Thursday, 4 November 2004
So, I had another good weekend, lots of fun and games.
On Friday we had a Halloween party at the school for the kids, all dressed up in silly clothes and paraded around the block etc. I was in charge of the apple bobbing, but apples here are expensive so we bobbed for tangerines (and let me tell you after the 50th child has bitten into the same tangerine, the whole game starts to look a lot less appealing!).
Anyway, then at about 7.30, I was just about to go home when they told me we were all going out for a staff dinner so I only had 20 mins to run home and change.
We had a nice dinner, and Julie the director got absolutely smashed – she tanned about 8 bottles of beer in less than an hour, plus numerous shots of soju (sort of like Korean saki), and then dragged us all off to the Nori Bang.
Nori Bang means literally song room – its like a private room with a karaoke machine. It was slightly scary – these women really let loose and go mad once they’re locked away where no one can see them!! My colleague Cal told me he used to get dragged along to staff nights out at his old school with all the guys, but he said that the women are way scarier!
So, after an hour of singing our little hearts out, we set off for a nightclub called Hotel Castle. We lost a few girls on the way – the married ajimaa’s (that means old aunt) didn’t want to come, so it was just me, Jenny and Joanna (the only single girls left – Jenny’s 28 and Joanna’s 44 and has been divorced twice from the same man!) The club itself was amazing and bizarre – it was a serious time warp!
Think late 70’s, early eighties………the stage, the live band, the disco ball, dancefloor, red and blue velvet sofas at every turn…..they even had a laser show while the band was on!!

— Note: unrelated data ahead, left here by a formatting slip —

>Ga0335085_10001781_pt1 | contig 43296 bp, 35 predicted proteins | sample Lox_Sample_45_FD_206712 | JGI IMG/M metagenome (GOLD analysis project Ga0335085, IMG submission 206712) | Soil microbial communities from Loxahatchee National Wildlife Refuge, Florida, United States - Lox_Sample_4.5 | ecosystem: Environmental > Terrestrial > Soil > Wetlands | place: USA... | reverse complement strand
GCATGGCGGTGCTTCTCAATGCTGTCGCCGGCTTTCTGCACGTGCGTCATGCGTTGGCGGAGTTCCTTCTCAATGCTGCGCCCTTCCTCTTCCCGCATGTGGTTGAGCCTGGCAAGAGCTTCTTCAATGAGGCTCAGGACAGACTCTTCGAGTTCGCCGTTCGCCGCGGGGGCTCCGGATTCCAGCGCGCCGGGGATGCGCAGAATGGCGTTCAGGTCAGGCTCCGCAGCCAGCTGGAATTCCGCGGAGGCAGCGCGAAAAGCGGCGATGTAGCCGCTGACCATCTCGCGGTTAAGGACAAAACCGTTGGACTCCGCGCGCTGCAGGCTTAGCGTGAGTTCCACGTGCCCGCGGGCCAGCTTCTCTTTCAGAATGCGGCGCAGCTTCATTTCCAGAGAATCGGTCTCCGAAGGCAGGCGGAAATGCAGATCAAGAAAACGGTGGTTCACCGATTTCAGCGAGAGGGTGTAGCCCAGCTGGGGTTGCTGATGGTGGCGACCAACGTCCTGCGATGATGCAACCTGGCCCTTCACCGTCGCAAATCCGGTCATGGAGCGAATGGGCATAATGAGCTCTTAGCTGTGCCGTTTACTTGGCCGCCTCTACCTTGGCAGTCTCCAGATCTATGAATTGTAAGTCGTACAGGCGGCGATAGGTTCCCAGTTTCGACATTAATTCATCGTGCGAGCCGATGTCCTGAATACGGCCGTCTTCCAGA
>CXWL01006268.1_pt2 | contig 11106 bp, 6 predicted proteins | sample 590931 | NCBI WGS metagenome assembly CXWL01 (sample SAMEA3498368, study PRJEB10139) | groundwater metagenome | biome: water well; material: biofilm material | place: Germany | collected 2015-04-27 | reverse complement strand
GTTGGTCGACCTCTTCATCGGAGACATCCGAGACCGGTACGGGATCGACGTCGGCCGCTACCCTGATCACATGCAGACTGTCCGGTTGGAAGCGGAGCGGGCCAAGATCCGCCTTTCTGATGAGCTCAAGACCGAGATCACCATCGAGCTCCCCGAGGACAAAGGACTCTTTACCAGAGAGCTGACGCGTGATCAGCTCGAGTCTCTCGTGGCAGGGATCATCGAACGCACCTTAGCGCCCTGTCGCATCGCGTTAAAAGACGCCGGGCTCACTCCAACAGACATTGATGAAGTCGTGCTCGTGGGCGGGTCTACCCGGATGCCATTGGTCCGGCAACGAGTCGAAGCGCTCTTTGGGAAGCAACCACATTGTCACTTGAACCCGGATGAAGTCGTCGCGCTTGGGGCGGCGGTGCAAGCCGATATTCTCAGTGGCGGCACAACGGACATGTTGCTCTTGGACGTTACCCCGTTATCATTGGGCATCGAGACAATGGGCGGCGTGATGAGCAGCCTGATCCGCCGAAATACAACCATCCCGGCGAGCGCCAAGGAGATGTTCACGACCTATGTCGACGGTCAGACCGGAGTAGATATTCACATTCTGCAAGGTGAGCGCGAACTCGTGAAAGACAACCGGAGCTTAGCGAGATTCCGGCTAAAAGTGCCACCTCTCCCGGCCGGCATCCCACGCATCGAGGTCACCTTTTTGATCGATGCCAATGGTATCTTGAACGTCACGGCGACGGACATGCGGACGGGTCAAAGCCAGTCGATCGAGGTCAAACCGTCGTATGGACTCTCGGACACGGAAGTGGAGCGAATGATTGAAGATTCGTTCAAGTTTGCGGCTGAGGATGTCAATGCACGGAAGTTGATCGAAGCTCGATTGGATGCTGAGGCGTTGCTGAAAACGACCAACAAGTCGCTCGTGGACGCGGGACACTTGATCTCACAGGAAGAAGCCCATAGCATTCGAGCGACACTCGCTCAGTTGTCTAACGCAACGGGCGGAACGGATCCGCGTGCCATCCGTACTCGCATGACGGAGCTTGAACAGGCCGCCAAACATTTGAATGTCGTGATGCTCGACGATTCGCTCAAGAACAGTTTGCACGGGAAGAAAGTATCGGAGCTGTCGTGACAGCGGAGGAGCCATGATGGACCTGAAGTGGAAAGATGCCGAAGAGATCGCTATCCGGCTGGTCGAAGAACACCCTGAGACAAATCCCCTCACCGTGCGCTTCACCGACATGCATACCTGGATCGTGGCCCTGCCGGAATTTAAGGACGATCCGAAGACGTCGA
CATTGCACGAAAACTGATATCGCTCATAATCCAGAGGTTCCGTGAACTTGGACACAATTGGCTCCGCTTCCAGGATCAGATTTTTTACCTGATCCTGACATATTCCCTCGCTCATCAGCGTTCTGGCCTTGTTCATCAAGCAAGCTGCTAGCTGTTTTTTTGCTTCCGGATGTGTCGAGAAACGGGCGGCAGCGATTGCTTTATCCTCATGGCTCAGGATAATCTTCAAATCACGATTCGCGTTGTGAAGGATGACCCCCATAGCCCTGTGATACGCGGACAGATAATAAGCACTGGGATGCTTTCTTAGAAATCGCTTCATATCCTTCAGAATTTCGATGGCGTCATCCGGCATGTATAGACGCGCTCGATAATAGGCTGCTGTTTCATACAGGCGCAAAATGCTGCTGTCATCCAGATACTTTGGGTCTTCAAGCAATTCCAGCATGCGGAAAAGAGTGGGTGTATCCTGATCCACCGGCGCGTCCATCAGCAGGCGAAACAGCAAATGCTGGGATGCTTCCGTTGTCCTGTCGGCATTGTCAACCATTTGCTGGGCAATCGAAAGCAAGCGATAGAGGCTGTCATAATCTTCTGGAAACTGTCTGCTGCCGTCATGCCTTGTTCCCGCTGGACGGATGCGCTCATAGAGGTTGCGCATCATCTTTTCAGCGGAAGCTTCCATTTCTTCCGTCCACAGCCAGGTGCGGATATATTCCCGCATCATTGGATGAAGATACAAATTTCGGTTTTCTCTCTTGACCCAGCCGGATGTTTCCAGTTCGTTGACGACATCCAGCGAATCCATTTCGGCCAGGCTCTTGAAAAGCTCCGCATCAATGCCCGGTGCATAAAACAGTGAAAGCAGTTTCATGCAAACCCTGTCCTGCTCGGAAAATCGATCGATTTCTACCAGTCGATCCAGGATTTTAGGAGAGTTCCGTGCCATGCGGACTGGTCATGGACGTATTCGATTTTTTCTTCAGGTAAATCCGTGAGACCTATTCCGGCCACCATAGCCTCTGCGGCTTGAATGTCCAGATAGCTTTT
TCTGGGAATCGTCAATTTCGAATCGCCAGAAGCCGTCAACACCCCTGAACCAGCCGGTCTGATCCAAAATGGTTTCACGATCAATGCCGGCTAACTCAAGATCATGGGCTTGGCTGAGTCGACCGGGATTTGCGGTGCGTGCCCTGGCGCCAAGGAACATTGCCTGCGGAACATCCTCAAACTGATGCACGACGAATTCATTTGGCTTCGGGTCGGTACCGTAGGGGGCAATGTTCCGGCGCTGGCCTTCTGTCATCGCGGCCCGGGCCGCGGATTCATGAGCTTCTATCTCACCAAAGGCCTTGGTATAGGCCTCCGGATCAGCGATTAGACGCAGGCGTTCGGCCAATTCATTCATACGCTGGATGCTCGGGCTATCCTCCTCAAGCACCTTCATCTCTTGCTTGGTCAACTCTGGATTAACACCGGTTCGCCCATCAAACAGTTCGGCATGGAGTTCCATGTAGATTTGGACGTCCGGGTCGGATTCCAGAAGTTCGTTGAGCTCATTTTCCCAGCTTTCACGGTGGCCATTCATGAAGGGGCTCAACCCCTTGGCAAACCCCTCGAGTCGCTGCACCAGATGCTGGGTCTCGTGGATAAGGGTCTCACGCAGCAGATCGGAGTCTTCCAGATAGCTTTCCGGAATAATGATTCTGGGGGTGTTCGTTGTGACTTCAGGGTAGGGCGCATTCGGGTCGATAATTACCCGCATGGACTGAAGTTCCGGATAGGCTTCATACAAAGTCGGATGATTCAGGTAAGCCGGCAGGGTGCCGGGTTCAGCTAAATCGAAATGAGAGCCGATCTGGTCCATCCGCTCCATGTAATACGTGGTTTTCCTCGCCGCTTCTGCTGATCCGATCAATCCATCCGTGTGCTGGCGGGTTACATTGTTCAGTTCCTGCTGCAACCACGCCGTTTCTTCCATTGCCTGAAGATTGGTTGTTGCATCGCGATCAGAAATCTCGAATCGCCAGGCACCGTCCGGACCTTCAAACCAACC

It was awesome – the waiters/bouncers gave us each personal glowstick-torches and found us a good table. There were about 30 waiters zooming around in matching grey suits and earpieces, looking remarkably like secret service agents, bustling around serving drinks in the most efficient way possible!
The service was excellent and the waiters were very attentive, all you have to do is raise up the little red candle/lantern on the table and about six of them appear out of nowhere to cater to your every whim. Cal told me before we left (he couldn’t come with us) that he’d been there before, and if you slipped the waiter an extra fiver, they brought girls over to your table along with your drinks…
All very exciting, except that I swiftly discovered that the girls being dutifully sent over to entertain the men were in fact us!!
It turns out that in Korea it’s not culturally acceptable for women and men to just approach each other and start talking. You have to be introduced by a third party, kind of like a chaperone. Usually your parents introduce you to “nice” boys, but for those singletons whose parents aren’t very good matchmakers, there are “booking clubs” – where the highly efficient waiters act as a go-between and “introduce” you.
We got dragged up out of our seats by these Secret Service guys masquerading as waiters, steered through the club and plonked at a table with some leery looking 50 year olds!!